If Dinesh D'Souza or his publisher were concerned with being politically correct, this book would never have seen the light of day. D'Souza is not interested in defending an idealized version of America. Rather, he describes the real America, both the good and the bad, and reminds American citizens that they should be proud of themselves and their country despite the peevish criticism that the United States receives from others who blame them and their country for everything that goes wrong in the world. Not surprisingly, America's harsh critics conveniently only tell one side of the story and never give the United States credit for any of the good things that happen around the world.
Fair warning: what follows makes no attempt at being politically correct. It is D'Souza's blunt criticism of the "blame America first" crowd, and the Muslim world, in particular.
D'Souza makes four main points in What's So Great About America: 1. Much of the world hates the United States and her citizens.
2. There is really not much that America can do about being hated because it comes with the territory.
3. Modern American and Western society truly is the best that the world has to offer.
4. Islamic society is striking out at the West in order to mask its own humiliating failures.
The "blame America first" bunch, according to D'Souza is made up of three elements: leftist intellectuals largely located in Europe and the Third World, American multiculturalists who want us to believe that all cultures are equal, and Islamic fundamentalists. He contends that criticism from the intellectuals is largely a result of childish jealousy resulting from the fact that Europe's power and influence is a shadow of what it was a few decades ago. The unhappiness of Third World intellectuals is even more easily explained by the observation that, if they admitted how good America really is, they would at the same time be forced to also admit how bad their own countries are.
American multiculturalists are another story. Their multiculturalism is largely based on simple anti-Americanism and a desire to apologize to the rest of the world for all that America does today or has ever done in the past. In their view, all cultures are equal, regardless of the fact that some primitive societies have accomplished little or nothing even up to the present day and others, such as Islamic society, have taken a giant step backward in the last three centuries.
In D'Souza's view, it is Islamic fundamentalists who have the most legitimate reason for hating America because America is a strong threat to the Islamic world. But this threat does not come from either the American military or from America's solid support for Israel. It is the very idea of what America stands for that is such a threat to the Islamic way of life. The American way of life is one in which each citizen is free to shape his own life in ways that are entirely inner-directed and in which the government has no say. This concept is likely to win the hearts and minds of Muslims exposed to it and that threatens not only those in charge of Islamic society but the very sacredness of the Muslim home. Radical Islam sees this as the greatest threat that the Muslim world has faced since the days of Mohamed himself.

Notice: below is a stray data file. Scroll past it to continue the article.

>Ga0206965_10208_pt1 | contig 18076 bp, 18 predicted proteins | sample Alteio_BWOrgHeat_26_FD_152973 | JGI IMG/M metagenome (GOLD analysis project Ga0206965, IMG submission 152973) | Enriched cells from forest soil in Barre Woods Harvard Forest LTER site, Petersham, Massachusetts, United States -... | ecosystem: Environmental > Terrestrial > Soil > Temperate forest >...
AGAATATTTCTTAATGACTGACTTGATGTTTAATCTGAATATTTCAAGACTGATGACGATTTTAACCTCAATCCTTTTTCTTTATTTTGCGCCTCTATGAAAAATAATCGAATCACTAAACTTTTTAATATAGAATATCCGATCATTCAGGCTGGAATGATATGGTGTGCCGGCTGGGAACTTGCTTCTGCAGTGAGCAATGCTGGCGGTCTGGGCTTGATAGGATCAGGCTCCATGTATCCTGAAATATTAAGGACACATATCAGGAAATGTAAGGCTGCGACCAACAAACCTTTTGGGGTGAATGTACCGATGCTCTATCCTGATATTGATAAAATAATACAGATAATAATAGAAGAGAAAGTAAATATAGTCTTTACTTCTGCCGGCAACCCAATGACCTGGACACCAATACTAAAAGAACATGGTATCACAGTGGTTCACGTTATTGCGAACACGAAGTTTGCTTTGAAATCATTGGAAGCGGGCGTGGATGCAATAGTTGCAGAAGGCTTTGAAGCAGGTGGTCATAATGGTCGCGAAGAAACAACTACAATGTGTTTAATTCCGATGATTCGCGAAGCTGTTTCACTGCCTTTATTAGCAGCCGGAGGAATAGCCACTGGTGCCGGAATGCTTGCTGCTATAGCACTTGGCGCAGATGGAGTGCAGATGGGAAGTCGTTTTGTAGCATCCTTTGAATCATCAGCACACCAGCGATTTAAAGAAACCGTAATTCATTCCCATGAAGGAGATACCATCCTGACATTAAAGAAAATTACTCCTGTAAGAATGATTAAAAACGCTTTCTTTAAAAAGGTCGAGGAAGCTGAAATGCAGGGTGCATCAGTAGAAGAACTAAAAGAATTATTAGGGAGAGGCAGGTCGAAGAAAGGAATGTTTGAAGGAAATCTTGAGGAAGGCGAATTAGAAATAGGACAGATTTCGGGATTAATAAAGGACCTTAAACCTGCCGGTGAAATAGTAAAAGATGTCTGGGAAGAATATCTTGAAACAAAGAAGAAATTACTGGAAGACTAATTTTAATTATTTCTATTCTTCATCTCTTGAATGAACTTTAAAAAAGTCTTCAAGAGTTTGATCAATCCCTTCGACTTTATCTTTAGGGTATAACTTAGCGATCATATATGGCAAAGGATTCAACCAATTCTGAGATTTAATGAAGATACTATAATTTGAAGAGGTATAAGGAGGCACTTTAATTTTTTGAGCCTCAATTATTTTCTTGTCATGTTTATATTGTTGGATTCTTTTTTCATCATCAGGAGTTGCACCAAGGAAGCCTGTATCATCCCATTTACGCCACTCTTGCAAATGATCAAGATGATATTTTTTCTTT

For that reason, Islamic fundamentalist leadership wants to stop the spread of American ideals at any cost but, even if America agreed to cooperate with them, we do not have the power necessary to keep our ideals and our culture from crossing the borders of the Muslim world. We live in an age in which the flow of information, thanks largely to television, movies and the internet, takes on a life of its own. That flow is simply unstoppable.
Muslim fundamentalists recognize that nothing about their culture appeals to outsiders and that it has no chance of expanding outside its given region. In fact, as D'Souza points out, the opposite is happening and it is the West that is making inroads into Muslim society. They know, too, that they have no real chance to conquer the West and bin Laden-style terrorism is a desperate attempt to strike out at a culture they both loathe and greatly fear. Unfortunately for both sides, this means that the West will have to continue to respond with force as long as radical Islam insists that death and destruction are to be its only exports other than an ever diminishing supply of crude oil.
Those who have grown weary of an endless repetition of the same short list of what is so wrong about America will welcome D'Souza's analysis of, and counterargument to, the main points thrown out most often by America's harshest critics. At the very least, this book will arm those who love this country with a framework for defending it and for regaining the pride that Americans should feel for how truly great a country America really is.